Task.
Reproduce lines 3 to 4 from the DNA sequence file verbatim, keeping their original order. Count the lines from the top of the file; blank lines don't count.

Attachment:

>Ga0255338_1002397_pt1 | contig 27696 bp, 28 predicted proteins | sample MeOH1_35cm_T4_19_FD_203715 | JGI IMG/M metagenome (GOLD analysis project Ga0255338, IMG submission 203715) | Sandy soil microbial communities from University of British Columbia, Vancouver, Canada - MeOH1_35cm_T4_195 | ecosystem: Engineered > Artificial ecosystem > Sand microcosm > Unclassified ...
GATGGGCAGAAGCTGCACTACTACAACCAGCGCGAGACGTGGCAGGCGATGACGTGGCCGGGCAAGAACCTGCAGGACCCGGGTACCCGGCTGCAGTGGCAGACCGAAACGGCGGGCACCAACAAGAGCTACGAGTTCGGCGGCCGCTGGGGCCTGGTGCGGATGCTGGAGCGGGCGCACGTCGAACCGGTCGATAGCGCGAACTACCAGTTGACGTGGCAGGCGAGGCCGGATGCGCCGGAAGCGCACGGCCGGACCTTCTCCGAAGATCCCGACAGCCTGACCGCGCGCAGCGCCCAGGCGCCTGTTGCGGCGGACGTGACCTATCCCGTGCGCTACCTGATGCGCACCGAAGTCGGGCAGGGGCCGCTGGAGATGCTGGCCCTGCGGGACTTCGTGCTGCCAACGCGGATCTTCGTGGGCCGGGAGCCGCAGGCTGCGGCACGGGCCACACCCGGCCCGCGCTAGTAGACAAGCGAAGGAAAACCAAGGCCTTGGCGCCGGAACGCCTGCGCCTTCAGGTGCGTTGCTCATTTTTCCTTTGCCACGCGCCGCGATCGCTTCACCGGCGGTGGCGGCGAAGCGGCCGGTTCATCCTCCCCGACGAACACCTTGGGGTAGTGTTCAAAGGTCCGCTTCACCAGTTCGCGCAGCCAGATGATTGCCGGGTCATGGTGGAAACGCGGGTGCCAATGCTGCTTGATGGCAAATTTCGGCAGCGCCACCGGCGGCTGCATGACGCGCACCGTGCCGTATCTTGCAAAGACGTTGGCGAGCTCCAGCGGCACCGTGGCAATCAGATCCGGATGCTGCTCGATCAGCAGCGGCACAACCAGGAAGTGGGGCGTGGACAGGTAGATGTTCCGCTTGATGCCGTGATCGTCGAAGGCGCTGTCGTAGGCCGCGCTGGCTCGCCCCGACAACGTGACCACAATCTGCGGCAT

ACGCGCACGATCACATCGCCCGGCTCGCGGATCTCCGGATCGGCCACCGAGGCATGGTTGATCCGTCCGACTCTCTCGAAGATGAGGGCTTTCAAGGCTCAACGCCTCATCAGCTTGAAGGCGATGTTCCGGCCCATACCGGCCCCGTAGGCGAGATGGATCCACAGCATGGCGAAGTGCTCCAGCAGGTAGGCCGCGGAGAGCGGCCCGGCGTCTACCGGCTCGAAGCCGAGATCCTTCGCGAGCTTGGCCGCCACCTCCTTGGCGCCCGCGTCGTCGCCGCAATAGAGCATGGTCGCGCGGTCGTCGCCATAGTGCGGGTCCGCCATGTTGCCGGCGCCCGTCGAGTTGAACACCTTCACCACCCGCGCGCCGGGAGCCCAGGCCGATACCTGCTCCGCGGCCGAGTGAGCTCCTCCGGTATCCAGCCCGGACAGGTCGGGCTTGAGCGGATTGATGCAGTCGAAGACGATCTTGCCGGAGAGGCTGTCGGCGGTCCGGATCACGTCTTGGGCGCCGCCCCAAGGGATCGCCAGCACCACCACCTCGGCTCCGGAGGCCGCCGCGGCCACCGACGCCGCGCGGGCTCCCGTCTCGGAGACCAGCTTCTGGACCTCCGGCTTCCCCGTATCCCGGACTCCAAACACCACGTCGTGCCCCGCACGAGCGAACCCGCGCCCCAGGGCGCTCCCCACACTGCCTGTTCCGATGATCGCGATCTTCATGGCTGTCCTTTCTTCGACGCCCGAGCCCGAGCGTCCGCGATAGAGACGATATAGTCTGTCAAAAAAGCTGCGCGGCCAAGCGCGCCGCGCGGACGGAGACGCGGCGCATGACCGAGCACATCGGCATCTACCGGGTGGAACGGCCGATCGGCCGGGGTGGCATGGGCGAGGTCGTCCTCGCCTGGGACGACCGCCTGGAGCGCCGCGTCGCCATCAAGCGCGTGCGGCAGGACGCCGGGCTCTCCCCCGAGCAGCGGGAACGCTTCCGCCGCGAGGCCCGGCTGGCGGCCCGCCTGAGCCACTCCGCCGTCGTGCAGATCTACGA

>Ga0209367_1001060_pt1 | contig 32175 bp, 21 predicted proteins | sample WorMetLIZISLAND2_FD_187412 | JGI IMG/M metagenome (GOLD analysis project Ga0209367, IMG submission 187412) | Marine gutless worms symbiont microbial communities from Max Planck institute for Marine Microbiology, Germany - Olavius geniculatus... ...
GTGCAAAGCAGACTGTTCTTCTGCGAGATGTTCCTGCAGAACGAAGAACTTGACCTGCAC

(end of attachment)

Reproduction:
ACGCGCACGATCACATCGCCCGGCTCGCGGATCTCCGGATCGGCCACCGAGGCATGGTTGATCCGTCCGACTCTCTCGAAGATGAGGGCTTTCAAGGCTCAACGCCTCATCAGCTTGAAGGCGATGTTCCGGCCCATACCGGCCCCGTAGGCGAGATGGATCCACAGCATGGCGAAGTGCTCCAGCAGGTAGGCCGCGGAGAGCGGCCCGGCGTCTACCGGCTCGAAGCCGAGATCCTTCGCGAGCTTGGCCGCCACCTCCTTGGCGCCCGCGTCGTCGCCGCAATAGAGCATGGTCGCGCGGTCGTCGCCATAGTGCGGGTCCGCCATGTTGCCGGCGCCCGTCGAGTTGAACACCTTCACCACCCGCGCGCCGGGAGCCCAGGCCGATACCTGCTCCGCGGCCGAGTGAGCTCCTCCGGTATCCAGCCCGGACAGGTCGGGCTTGAGCGGATTGATGCAGTCGAAGACGATCTTGCCGGAGAGGCTGTCGGCGGTCCGGATCACGTCTTGGGCGCCGCCCCAAGGGATCGCCAGCACCACCACCTCGGCTCCGGAGGCCGCCGCGGCCACCGACGCCGCGCGGGCTCCCGTCTCGGAGACCAGCTTCTGGACCTCCGGCTTCCCCGTATCCCGGACTCCAAACACCACGTCGTGCCCCGCACGAGCGAACCCGCGCCCCAGGGCGCTCCCCACACTGCCTGTTCCGATGATCGCGATCTTCATGGCTGTCCTTTCTTCGACGCCCGAGCCCGAGCGTCCGCGATAGAGACGATATAGTCTGTCAAAAAAGCTGCGCGGCCAAGCGCGCCGCGCGGACGGAGACGCGGCGCATGACCGAGCACATCGGCATCTACCGGGTGGAACGGCCGATCGGCCGGGGTGGCATGGGCGAGGTCGTCCTCGCCTGGGACGACCGCCTGGAGCGCCGCGTCGCCATCAAGCGCGTGCGGCAGGACGCCGGGCTCTCCCCCGAGCAGCGGGAACGCTTCCGCCGCGAGGCCCGGCTGGCGGCCCGCCTGAGCCACTCCGCCGTCGTGCAGATCTACGA

>Ga0209367_1001060_pt1 | contig 32175 bp, 21 predicted proteins | sample WorMetLIZISLAND2_FD_187412 | JGI IMG/M metagenome (GOLD analysis project Ga0209367, IMG submission 187412) | Marine gutless worms symbiont microbial communities from Max Planck institute for Marine Microbiology, Germany - Olavius geniculatus... ...